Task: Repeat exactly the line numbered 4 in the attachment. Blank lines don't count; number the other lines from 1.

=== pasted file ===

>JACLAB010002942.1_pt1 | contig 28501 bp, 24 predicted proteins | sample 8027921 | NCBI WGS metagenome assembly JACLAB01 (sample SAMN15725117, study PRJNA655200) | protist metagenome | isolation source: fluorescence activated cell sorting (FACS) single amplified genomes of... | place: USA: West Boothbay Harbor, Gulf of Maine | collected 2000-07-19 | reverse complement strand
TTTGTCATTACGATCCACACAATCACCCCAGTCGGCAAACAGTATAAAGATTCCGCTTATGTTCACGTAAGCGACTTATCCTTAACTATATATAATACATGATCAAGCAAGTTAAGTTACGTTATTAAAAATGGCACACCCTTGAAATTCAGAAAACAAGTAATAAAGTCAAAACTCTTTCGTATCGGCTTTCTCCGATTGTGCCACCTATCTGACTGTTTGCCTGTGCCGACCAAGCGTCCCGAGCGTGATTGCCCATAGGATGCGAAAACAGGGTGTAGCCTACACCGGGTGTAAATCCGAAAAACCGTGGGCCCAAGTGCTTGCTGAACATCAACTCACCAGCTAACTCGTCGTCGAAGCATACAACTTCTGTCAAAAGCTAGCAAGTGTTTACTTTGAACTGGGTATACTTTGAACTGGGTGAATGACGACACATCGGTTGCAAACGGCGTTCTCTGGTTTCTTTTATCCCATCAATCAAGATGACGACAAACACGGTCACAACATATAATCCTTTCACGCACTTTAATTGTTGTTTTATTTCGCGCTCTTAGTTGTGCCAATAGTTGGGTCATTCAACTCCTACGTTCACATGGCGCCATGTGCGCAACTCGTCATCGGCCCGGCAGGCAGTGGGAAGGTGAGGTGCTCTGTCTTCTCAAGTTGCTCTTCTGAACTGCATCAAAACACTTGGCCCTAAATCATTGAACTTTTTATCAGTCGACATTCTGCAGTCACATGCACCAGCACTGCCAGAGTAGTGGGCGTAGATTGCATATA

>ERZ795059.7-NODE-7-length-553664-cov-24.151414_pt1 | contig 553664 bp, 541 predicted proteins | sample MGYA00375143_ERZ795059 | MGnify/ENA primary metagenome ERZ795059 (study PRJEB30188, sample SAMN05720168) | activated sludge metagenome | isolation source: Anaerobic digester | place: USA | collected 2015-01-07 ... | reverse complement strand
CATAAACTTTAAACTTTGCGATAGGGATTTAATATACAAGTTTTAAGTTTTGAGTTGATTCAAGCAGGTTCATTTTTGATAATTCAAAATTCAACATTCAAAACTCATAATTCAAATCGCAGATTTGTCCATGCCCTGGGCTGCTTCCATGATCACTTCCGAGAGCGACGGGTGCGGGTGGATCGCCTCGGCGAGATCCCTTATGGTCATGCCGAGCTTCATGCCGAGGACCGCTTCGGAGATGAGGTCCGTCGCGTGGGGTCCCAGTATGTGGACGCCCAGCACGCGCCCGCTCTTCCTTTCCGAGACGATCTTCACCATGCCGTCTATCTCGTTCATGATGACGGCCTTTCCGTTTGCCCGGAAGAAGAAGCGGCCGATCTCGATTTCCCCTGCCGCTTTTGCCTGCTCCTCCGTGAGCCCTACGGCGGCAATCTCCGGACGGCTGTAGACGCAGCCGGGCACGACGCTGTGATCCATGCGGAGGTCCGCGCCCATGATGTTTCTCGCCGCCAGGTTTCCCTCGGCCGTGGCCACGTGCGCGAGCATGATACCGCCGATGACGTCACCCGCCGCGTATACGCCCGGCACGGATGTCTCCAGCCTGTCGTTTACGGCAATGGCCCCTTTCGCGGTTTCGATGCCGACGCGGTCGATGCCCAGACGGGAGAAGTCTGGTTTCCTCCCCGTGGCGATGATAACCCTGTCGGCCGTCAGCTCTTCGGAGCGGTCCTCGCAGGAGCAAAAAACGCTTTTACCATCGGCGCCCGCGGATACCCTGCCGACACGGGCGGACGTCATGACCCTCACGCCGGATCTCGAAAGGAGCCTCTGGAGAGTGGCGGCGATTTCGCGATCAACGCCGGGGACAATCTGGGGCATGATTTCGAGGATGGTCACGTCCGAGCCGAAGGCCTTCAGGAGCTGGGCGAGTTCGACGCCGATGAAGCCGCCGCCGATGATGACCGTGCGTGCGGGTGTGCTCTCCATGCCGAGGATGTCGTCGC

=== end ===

CATAAACTTTAAACTTTGCGATAGGGATTTAATATACAAGTTTTAAGTTTTGAGTTGATTCAAGCAGGTTCATTTTTGATAATTCAAAATTCAACATTCAAAACTCATAATTCAAATCGCAGATTTGTCCATGCCCTGGGCTGCTTCCATGATCACTTCCGAGAGCGACGGGTGCGGGTGGATCGCCTCGGCGAGATCCCTTATGGTCATGCCGAGCTTCATGCCGAGGACCGCTTCGGAGATGAGGTCCGTCGCGTGGGGTCCCAGTATGTGGACGCCCAGCACGCGCCCGCTCTTCCTTTCCGAGACGATCTTCACCATGCCGTCTATCTCGTTCATGATGACGGCCTTTCCGTTTGCCCGGAAGAAGAAGCGGCCGATCTCGATTTCCCCTGCCGCTTTTGCCTGCTCCTCCGTGAGCCCTACGGCGGCAATCTCCGGACGGCTGTAGACGCAGCCGGGCACGACGCTGTGATCCATGCGGAGGTCCGCGCCCATGATGTTTCTCGCCGCCAGGTTTCCCTCGGCCGTGGCCACGTGCGCGAGCATGATACCGCCGATGACGTCACCCGCCGCGTATACGCCCGGCACGGATGTCTCCAGCCTGTCGTTTACGGCAATGGCCCCTTTCGCGGTTTCGATGCCGACGCGGTCGATGCCCAGACGGGAGAAGTCTGGTTTCCTCCCCGTGGCGATGATAACCCTGTCGGCCGTCAGCTCTTCGGAGCGGTCCTCGCAGGAGCAAAAAACGCTTTTACCATCGGCGCCCGCGGATACCCTGCCGACACGGGCGGACGTCATGACCCTCACGCCGGATCTCGAAAGGAGCCTCTGGAGAGTGGCGGCGATTTCGCGATCAACGCCGGGGACAATCTGGGGCATGATTTCGAGGATGGTCACGTCCGAGCCGAAGGCCTTCAGGAGCTGGGCGAGTTCGACGCCGATGAAGCCGCCGCCGATGATGACCGTGCGTGCGGGTGTGCTCTCCATGCCGAGGATGTCGTCGC